Working across mediums including sculpture, painting and photography, Khan is well known for his large-scale works, which use techniques of layering to arrive at what might be considered the essence of an image, and to create something entirely new through repetition and superimposition. For his exhibition at Victoria Miro Mayfair, Khan has produced large-scale composite photographs made from a series of oil stick paintings. These have gone through an intensive process of overlaying lines of writing repeatedly painted onto a minimal ground, until the language becomes obscured. Documenting the journey of the paintings, Khan collects details of the line from every angle, and in doing so has the ability to constantly change its nature. The words are a response to the barrage of media images of conflict that are 'un-escapable' in today's world. By using Roland Barthes' theory of the 'punctum', Khan writes about a certain personal touching detail of an object or person that jumps out of the photograph and holds his gaze.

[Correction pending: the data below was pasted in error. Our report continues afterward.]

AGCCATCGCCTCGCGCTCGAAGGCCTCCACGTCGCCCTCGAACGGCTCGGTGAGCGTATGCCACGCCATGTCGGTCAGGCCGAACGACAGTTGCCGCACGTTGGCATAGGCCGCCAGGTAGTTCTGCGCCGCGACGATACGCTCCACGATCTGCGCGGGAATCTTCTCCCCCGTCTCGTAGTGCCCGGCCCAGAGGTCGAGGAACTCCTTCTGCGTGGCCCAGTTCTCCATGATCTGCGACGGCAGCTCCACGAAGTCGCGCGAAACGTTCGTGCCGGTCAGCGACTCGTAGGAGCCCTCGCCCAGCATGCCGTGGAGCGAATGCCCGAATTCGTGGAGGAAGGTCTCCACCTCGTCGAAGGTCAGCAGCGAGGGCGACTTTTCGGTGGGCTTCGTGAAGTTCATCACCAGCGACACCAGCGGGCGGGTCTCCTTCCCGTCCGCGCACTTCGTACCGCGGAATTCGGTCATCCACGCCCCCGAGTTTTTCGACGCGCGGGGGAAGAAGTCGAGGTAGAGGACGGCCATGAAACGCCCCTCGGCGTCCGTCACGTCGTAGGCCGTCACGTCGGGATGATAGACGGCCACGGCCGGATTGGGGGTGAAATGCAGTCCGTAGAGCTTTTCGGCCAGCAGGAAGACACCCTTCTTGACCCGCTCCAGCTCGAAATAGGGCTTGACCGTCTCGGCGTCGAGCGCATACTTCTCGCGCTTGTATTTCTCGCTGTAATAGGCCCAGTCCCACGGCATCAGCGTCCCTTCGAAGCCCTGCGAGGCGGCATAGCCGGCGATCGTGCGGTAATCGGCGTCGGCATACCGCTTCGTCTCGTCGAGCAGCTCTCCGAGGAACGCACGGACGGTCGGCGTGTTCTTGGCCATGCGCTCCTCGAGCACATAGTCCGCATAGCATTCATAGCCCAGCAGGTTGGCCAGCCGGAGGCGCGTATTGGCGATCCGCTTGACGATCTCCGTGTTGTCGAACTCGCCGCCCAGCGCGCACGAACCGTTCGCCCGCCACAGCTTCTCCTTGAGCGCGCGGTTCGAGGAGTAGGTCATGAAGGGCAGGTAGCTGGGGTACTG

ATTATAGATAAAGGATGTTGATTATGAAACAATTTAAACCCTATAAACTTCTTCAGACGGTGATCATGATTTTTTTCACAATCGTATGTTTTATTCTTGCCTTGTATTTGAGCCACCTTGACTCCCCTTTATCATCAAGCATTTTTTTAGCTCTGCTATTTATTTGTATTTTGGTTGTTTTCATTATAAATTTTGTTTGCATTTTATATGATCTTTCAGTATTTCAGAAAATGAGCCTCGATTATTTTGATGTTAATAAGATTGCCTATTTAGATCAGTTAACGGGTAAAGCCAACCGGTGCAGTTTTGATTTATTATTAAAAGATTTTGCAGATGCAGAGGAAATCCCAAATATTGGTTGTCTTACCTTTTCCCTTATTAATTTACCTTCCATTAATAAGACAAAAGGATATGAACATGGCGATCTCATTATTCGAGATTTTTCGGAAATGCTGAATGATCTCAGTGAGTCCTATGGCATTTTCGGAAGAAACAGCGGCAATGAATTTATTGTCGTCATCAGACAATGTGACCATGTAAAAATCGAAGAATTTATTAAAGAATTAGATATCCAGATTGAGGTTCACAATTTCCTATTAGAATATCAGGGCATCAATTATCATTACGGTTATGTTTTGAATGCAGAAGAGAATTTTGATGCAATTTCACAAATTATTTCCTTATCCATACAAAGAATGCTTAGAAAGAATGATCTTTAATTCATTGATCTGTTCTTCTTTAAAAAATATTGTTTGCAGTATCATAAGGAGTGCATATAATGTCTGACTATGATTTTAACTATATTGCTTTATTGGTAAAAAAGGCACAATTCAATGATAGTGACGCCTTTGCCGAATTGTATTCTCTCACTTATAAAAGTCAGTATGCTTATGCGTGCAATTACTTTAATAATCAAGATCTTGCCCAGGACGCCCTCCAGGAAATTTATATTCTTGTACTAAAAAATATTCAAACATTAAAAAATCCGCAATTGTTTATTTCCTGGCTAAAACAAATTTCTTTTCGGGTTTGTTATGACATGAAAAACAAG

The exhibition also includes a series of five 12 x 16 inch platinum prints, whereby a negative is made the same size as the finished image; it is then contact printed onto a sheet of paper painted with platinum and iron salts, and finally exposed in daylight. Titled 'Church Walk Studio', these delicate, richly toned images have the quality of watercolour, which furthers Khan's intrigue into pushing the boundary between a painting and a photograph.
Idris Khan's work is a continuous process of creating and erasing, adding new layers whilst retaining traces of what has been. Often addressing philosophical or metaphysical themes in his work by superimposing thousands of photographic moments into one single image, he creates an expanded sense of time. Thefinal photographs show Khan's ability to capture the impossibility of seeing every stage of a painting.
The exhibition will be accompanied by a fully illustrated catalogue with a poem by Imtiaz Dharker